As for the whole fair-weather idea?
"We're not the most stable when it comes to supporting our sports teams," Ros-Lehtinen said. "We have gung-ho fever when our teams are doing well, [but] if they start to not do well, were kind of fickle."
They're finicky and self-admitted? No wonder they draw the ire of fans from more tradition-rich cities.
'US AGAINST THE WORLD'
Still, according to Le Batard, "Sports hate isn't real hate" and "most of the people who 'hate' Miami would love to spend a weekend on our beaches."
Said Ros-Lehtinen: "When people ask me what area I represent, and I say South Florida ... they drool. So I don't think it's a hated city."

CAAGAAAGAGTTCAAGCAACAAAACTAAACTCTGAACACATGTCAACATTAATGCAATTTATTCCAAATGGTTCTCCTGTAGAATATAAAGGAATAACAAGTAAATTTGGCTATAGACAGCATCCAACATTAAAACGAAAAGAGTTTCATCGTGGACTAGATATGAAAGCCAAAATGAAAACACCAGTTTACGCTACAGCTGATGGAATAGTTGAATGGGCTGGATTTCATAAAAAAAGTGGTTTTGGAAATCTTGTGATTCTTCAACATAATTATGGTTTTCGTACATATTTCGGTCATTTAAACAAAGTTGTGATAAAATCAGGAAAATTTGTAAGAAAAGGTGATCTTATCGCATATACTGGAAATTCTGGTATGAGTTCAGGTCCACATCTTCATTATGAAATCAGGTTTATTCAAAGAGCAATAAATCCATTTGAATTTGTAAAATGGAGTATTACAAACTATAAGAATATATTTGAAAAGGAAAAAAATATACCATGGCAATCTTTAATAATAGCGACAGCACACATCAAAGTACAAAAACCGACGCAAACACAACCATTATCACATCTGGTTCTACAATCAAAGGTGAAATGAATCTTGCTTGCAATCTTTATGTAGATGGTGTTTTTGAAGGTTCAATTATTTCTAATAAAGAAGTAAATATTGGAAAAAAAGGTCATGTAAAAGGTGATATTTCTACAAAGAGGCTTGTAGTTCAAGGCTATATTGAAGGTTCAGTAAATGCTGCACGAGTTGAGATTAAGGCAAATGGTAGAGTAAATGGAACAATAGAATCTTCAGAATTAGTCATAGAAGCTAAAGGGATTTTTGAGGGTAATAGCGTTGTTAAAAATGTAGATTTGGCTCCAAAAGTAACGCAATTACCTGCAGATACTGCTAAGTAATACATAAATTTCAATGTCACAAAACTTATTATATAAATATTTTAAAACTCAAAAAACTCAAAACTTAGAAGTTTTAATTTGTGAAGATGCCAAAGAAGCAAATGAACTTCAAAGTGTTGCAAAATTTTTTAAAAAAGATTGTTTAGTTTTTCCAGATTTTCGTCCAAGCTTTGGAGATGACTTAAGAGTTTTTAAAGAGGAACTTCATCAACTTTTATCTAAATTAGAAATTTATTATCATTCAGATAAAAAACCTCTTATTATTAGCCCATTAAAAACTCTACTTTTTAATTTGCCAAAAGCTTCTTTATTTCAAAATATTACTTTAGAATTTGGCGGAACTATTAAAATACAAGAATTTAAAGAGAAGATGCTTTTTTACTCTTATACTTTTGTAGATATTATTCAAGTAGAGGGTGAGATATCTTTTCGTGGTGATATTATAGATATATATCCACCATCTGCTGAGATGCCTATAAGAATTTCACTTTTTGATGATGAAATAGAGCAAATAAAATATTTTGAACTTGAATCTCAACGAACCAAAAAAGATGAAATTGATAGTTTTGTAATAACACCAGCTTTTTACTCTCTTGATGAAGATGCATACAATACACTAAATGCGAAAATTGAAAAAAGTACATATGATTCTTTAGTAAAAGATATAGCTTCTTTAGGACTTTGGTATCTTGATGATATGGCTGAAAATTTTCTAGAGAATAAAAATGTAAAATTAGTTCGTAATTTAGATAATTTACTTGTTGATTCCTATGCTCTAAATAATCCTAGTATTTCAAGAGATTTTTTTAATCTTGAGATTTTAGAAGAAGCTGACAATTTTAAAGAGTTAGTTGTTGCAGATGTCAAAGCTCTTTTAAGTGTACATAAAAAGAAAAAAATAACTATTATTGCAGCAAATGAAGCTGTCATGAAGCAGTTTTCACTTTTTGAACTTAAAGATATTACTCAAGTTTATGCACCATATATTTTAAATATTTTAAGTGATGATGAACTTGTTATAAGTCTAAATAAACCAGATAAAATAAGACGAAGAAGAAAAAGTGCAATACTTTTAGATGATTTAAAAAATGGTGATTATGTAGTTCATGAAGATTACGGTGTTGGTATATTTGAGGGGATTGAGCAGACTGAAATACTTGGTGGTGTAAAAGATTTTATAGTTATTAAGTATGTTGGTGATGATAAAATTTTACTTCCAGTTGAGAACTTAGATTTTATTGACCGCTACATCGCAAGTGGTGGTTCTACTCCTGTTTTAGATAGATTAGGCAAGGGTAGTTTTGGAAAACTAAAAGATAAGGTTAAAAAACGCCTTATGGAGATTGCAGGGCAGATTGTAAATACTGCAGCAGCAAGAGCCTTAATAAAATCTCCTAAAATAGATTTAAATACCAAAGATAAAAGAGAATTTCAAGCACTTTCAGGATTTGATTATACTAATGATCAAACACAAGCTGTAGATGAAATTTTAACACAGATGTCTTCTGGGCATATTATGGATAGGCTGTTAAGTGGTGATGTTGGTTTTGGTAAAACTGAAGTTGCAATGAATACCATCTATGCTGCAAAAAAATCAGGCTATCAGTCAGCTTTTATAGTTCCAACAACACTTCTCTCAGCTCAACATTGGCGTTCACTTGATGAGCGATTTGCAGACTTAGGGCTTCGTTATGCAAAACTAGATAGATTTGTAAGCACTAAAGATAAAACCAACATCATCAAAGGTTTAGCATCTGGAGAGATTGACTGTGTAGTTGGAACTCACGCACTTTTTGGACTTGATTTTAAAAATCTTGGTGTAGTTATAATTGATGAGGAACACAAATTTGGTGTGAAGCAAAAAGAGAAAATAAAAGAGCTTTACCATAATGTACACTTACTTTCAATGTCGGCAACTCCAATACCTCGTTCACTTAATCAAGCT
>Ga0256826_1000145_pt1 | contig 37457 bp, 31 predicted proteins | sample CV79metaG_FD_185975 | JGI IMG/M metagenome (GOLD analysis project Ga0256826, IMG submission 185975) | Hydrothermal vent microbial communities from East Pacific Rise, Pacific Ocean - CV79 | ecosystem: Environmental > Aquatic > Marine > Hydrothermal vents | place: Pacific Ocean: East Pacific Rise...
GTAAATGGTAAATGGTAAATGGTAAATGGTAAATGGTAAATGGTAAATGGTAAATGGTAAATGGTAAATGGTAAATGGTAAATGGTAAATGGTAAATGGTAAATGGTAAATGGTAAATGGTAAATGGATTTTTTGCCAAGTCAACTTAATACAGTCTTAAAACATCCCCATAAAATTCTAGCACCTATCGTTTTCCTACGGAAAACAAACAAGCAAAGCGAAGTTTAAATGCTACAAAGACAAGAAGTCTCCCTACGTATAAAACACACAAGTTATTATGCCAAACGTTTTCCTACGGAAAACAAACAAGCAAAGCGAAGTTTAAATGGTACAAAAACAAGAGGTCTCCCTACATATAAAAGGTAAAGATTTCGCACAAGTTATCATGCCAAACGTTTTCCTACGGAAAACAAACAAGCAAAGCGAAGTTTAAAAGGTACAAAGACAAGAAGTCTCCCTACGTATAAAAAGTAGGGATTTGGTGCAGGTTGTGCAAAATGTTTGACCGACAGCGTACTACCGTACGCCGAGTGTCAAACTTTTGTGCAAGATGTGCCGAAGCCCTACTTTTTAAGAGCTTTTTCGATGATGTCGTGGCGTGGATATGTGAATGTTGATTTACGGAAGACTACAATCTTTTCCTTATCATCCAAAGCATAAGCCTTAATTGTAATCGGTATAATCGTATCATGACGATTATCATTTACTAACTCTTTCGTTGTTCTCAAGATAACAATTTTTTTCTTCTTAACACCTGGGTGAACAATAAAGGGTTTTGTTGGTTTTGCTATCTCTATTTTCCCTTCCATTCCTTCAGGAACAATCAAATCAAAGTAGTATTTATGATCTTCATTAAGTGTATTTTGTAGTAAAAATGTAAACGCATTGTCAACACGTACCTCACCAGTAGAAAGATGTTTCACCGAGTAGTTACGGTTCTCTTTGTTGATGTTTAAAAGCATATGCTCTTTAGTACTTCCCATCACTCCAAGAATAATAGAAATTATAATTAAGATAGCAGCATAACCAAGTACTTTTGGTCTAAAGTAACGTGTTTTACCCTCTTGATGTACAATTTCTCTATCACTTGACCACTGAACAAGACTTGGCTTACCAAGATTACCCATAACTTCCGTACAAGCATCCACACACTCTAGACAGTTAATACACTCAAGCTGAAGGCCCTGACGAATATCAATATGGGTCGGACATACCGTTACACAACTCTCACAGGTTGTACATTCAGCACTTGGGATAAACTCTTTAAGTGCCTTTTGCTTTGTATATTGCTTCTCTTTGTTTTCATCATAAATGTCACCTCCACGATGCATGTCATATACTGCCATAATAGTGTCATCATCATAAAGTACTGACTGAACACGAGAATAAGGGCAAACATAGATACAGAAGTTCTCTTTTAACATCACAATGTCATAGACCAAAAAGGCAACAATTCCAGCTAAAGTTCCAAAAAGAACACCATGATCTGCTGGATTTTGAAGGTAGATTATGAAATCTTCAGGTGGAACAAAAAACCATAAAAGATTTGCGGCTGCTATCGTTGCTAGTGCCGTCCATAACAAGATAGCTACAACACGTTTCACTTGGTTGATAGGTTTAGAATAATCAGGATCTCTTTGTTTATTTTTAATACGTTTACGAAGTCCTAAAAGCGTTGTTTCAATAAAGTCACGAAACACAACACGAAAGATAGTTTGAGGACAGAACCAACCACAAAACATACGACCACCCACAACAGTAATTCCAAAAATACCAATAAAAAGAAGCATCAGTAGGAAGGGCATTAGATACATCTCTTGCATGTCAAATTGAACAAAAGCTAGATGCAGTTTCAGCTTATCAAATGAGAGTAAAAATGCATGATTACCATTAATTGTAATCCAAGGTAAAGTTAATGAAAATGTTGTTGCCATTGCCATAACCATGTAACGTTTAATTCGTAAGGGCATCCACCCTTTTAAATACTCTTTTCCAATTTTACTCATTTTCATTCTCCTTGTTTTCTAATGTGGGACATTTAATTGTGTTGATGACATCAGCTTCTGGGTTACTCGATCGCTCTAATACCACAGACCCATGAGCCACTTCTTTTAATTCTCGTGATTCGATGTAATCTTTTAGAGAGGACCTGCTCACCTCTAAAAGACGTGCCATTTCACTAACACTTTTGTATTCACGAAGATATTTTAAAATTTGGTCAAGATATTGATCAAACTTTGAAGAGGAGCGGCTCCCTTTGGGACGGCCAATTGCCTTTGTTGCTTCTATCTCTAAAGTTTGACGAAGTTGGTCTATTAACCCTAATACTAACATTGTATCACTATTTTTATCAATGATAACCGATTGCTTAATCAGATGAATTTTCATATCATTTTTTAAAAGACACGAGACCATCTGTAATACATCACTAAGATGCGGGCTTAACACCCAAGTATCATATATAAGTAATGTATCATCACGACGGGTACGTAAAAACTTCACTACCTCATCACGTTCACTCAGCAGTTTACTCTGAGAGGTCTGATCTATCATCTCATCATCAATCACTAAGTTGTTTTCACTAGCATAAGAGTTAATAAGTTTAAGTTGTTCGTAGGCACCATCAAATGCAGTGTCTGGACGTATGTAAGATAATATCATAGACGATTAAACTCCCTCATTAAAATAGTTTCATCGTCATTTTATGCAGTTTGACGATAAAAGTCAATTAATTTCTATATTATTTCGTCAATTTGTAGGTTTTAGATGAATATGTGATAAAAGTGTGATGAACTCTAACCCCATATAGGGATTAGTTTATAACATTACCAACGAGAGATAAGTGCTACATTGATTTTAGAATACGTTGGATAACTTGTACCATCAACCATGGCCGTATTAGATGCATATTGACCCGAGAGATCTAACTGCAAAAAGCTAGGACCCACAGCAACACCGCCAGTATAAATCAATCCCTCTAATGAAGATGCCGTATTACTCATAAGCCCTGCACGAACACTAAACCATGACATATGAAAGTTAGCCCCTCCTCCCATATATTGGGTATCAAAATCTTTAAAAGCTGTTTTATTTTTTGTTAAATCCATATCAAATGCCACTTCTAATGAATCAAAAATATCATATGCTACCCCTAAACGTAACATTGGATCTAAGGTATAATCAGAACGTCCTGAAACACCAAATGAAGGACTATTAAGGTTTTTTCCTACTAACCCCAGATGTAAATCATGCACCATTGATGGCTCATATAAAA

But since teams are so tied to the community, when outside fans hate the Heat, some locals see it as hating Miami.
And Miamians often embrace that. They might get mad. They might throw towels at Charles Barkley. But it's a role some say they welcome, one that fits the people well.
"Miami does and always has thrived on that 'us against the world' mentality," Corben said.
Said Ros-Lehtinen: "It adds to the panache that is Miami."
And it's going to keep going for at least four to seven more games.
"Let 'em root [against us]," Barry said. "I guess Dallas is America's team now, and we're -- I don't know whose team we are. The Devil's team."
Hey, better than being the Devil's city.
Patrick Dorsey is a free-lance writer based in Miami. He can be reached at firstname.lastname@example.org